Combined p53 and retinoblastoma protein detection identifies persistent and regressive cervical high-grade squamous intraepithelial lesions.
Most cervical high-grade squamous intraepithelial lesions (HSILs) persist, but approximately one third regress (ie, no HSIL in follow-up biopsies). To identify factors related to histologic proven persistence or regression. Twenty-eight small histologic (marker) biopsies with adequate follow-up were analyzed for human papillomavirus (HPV) genotypes and different immunoquantitative proliferation, cell cycle regulation, and differentiation markers. All cases had a biopsy-interval between the marker and first follow-up biopsy of at least 100 days (median, 8.2 months; range, 3.4-22.5 months). Follow-up was classified as regression or persistence. All lesions were high-risk (hr) HPV and p16 positive, 63% for HPV-16 or HPV-16 mixed with other hr genotypes, while 37% had other hrHPV types. The marker biopsies of the persistent HSILs had lower p53 and retinoblastoma protein (pRb) detected in the deep half of the epithelium (P = 0.001 and 0.02, respectively) than nonpersistent HSILs. The degree of positivity of p16, Ki-67, cyclin D1, lesion extent, positivity of the resection margins, and patient age were all unrelated to persistence or regression. Lesions with HPV-16 or mixed-16 genotypes had a significantly lower percentage of pRb (P = 0.02), p53 (P = 0.02), and cyclin D (P = 0.04) positive nuclei in the deep epithelial layers. In agreement with this, type-16 positive HSILs had a lower regression percentage than those with other HPV types, but the difference was not significant. HSILs with combined negativity/low positivity for p53 and pRb protein in small histologic biopsies are highly likely to persist, contrasting those in which one of these cell cycle regulators is strongly positive (p53 > 15%; pRb > 40%).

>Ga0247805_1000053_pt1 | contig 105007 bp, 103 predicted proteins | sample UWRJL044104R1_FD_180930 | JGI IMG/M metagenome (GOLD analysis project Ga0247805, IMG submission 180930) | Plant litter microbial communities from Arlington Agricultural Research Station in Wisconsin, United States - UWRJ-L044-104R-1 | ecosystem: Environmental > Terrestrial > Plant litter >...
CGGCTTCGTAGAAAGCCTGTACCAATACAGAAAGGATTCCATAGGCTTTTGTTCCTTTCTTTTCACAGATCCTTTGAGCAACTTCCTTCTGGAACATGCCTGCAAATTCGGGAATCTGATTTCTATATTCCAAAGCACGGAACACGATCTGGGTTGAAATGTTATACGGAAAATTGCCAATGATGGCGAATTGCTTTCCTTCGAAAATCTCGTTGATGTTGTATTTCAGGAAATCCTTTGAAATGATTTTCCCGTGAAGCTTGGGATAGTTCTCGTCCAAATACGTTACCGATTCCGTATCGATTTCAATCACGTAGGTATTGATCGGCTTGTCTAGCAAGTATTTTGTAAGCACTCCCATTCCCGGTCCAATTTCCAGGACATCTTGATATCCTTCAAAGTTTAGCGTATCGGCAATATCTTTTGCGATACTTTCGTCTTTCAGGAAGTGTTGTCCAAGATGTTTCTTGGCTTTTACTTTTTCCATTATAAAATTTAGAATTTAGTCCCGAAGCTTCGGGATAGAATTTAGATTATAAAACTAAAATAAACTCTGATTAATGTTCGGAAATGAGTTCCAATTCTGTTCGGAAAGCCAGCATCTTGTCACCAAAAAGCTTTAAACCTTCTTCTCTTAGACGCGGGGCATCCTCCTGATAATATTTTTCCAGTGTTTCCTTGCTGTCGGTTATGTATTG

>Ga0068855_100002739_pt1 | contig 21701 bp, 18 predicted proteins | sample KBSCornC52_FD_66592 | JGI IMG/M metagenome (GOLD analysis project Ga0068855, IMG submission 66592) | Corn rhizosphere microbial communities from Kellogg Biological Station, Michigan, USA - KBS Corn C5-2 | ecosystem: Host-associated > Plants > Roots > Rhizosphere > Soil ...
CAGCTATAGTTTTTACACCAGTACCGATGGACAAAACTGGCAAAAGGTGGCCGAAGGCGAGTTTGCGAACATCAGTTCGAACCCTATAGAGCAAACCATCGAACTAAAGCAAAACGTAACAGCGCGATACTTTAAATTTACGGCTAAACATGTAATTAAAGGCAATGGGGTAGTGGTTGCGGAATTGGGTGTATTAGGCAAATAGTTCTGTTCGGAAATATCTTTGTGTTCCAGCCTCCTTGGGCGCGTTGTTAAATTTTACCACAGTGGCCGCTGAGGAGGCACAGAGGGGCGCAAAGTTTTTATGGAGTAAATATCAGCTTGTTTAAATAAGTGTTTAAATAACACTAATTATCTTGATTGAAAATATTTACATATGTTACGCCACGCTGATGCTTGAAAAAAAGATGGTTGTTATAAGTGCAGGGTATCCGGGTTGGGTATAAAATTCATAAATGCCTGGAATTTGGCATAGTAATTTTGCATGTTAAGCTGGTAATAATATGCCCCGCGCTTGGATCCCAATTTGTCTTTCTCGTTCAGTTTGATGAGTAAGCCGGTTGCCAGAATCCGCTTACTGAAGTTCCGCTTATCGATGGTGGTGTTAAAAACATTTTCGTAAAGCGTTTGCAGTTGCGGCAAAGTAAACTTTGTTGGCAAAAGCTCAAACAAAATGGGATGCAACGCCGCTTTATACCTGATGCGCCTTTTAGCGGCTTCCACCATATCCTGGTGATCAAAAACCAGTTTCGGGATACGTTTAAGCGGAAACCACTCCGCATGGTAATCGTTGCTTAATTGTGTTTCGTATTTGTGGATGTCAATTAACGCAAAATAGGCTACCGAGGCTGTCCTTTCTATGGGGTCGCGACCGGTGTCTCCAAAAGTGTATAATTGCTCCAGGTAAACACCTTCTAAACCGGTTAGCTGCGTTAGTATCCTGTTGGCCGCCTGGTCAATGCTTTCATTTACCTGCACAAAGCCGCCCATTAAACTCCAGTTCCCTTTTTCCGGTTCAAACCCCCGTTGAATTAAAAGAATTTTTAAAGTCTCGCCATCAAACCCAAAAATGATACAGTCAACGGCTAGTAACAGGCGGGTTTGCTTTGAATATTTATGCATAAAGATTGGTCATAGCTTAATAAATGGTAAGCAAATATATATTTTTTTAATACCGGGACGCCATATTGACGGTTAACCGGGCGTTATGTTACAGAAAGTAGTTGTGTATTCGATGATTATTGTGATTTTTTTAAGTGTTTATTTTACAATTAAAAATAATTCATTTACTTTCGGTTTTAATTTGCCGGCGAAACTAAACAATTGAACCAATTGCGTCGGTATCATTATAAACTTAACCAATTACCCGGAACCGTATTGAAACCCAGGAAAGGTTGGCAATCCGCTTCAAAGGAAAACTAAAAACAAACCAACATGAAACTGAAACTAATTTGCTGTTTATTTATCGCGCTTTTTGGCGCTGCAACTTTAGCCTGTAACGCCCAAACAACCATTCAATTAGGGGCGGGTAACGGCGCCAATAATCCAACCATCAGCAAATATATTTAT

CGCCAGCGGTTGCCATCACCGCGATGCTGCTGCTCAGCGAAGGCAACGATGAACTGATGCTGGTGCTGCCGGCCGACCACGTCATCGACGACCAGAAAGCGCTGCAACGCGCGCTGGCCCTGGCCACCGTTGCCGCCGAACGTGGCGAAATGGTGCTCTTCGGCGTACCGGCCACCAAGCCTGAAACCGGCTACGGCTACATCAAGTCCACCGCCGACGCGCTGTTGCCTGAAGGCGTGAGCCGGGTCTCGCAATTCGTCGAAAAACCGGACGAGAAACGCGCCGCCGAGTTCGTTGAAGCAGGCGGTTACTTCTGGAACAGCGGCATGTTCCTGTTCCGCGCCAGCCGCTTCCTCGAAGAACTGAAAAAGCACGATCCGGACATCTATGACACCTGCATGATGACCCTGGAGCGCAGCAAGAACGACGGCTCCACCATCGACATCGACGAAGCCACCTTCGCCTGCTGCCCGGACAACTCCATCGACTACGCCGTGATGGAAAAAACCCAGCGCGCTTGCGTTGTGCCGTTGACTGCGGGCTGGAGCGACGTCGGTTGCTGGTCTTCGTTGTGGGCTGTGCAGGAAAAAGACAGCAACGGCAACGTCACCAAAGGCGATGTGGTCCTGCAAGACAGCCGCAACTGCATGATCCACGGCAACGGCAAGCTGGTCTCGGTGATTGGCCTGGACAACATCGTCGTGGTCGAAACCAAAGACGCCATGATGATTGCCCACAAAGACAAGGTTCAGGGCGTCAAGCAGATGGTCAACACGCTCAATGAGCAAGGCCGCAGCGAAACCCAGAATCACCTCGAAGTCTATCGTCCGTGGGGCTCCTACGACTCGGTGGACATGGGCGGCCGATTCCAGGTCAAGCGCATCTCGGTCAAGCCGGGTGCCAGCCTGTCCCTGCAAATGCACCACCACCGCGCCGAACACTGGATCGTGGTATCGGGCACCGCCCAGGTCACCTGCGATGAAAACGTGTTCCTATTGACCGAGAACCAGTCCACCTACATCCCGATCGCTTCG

Baak, JPA; Kruse, A-J; Garland, SM; Skaland, I; Janssen, EAM; Tabrizi, S; Fagerheim, S; Robboy, S; Nilsen, S-T
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